Given the increased number of online courses offered every year across the world, it has become imperative that teacher preparation programs prepare high quality online teachers. Research suggest that teachers' professional identity can greatly affect their self-efficacy, confidence and competence, as well as the curricular and pedagogic decisions they will make. Therefore, it is important that online teacher preparation programs pay attention to what kind of online teachers they want their participants to aspire to be, and create learning experiences that support that identity development – above and beyond learning how to use specific digital tools, resources, and online teaching practices.
To contribute to this goal, in my study, I investigated the online teacher identity development of a group of graduate students in the context of a course designed to prepare them to teach online. The aim of my study was to understand what kind of identity the participants developed as online teachers (defined as what kind of online teachers they aspire to be), and which course activities most influenced that development, with the ultimate goal of informing the design of courses and programs that can better support novice online teachers' identity development so that they can become more effective online teachers.
This study took place in the context of a specific section of a graduate course preparing online teachers at the Warner School of Education.The study was informed by the following overarching question: How can we positively affect the identity development of novice online teachers? More specifically, I investigated the following research questions in the context of this specific course:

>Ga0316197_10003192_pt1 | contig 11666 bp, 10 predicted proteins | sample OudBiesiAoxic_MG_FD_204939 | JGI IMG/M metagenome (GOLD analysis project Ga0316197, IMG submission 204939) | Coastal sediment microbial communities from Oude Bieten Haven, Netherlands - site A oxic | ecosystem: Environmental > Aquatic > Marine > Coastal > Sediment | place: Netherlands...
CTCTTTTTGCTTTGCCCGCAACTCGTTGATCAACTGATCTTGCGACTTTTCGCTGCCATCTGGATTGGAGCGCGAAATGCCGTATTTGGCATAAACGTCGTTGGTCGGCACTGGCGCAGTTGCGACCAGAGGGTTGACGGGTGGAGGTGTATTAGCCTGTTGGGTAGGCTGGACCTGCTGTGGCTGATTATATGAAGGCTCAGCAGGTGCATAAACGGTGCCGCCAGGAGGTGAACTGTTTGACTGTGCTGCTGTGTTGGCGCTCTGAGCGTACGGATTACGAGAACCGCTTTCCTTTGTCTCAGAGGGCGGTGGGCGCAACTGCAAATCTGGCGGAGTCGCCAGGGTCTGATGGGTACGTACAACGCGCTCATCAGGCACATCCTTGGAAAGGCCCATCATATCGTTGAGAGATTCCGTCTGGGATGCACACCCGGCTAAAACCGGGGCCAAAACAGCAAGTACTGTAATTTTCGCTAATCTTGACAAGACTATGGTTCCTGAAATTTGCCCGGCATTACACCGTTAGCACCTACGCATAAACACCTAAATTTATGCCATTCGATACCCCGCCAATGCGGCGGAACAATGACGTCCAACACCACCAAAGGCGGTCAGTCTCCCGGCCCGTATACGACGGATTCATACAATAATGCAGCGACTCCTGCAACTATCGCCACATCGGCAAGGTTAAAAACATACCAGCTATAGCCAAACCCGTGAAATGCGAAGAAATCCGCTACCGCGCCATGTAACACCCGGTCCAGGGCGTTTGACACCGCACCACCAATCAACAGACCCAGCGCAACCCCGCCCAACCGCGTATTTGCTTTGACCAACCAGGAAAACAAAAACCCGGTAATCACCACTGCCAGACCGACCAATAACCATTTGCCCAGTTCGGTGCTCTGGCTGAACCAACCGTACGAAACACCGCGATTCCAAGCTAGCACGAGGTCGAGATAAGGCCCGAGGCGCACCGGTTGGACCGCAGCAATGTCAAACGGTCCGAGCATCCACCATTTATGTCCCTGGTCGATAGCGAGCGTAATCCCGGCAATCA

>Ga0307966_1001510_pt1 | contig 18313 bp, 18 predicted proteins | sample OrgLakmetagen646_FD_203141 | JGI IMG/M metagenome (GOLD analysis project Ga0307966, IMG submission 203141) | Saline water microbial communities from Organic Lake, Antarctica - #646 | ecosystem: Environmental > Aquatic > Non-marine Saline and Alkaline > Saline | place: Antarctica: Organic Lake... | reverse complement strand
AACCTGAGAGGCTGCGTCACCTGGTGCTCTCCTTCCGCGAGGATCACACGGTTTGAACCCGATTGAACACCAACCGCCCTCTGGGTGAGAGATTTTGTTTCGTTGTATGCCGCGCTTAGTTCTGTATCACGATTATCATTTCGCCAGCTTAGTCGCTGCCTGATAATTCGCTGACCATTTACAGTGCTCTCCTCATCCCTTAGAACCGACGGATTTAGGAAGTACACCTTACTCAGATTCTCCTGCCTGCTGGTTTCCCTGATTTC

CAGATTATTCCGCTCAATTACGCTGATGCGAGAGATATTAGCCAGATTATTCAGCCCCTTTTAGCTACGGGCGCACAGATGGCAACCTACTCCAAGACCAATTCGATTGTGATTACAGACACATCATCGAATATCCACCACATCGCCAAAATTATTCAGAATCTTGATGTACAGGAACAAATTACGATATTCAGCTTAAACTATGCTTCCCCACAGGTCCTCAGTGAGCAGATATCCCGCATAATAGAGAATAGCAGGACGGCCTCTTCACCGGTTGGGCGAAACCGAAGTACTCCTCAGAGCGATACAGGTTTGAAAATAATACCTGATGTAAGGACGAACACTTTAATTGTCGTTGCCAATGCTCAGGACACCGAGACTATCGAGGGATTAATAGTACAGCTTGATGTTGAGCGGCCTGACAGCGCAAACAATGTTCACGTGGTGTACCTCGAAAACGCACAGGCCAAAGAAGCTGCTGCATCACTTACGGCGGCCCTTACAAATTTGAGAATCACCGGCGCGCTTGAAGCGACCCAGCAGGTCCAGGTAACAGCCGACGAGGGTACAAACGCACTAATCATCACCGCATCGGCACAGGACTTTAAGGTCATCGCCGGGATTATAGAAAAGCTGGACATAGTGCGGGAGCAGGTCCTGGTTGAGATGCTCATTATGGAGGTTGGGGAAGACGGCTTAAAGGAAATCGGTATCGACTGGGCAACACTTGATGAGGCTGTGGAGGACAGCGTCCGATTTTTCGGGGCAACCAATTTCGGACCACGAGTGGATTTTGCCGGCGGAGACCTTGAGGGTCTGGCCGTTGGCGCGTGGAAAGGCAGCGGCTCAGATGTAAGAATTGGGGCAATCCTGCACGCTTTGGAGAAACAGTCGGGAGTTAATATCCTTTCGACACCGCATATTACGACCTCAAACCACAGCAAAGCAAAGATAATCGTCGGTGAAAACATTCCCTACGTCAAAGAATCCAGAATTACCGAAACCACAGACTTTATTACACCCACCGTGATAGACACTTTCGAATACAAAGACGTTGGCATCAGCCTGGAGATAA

1. What kind of online teacher did each participant aspire to be at the end of the course, and how did it differ from where they started?
2. How did the participants take on the opportunities for participation and recognition offered in the course to support their identity development?
Following a case-study methodology, I collected a rich set of data from two rounds of semi-structured interviews, as well as course artifacts such as the syllabus and lesson plans, students' online written work (including reflective journals, discussion boards, lesson plans for online modules, and final reflection papers), and researcher memos. I used qualitative methods to analyze the data, using identity theory as the main theoretical framework. The findings show that, as a result of this semester-long course, changes did occur in how these novice online teachers perceived online learning and teaching; as well as the values and aspirations they developed for the kind of online teachers each of them wanted to be.
The findings also suggest that the course experiences that most affected these participants' identity were: participation in carefully structured experiences as online learners and experiences as online teachers, accompanied by multiple opportunities for recognition of that participation – from self, from classmates and from the course instructor. Most importantly, the findings indicate that the participants perceived online teacher identity as a component of their overall teacher identity – not as a separate identity.
|Commitee:||Meuwissen, Kevin, Olsan, Tobie H.|
|School:||University of Rochester|
|Department:||Eucation and Human Development|
|School Location:||United States -- New York|
|Source:||DAI-B 80/09(E), Dissertation Abstracts International|
|Subjects:||Teacher education, Personality psychology, Educational technology|
|Keywords:||Novice online teachers, Online learning, Online teacher identity, Online teaching, Teacher identity development, Teacher professional identity|
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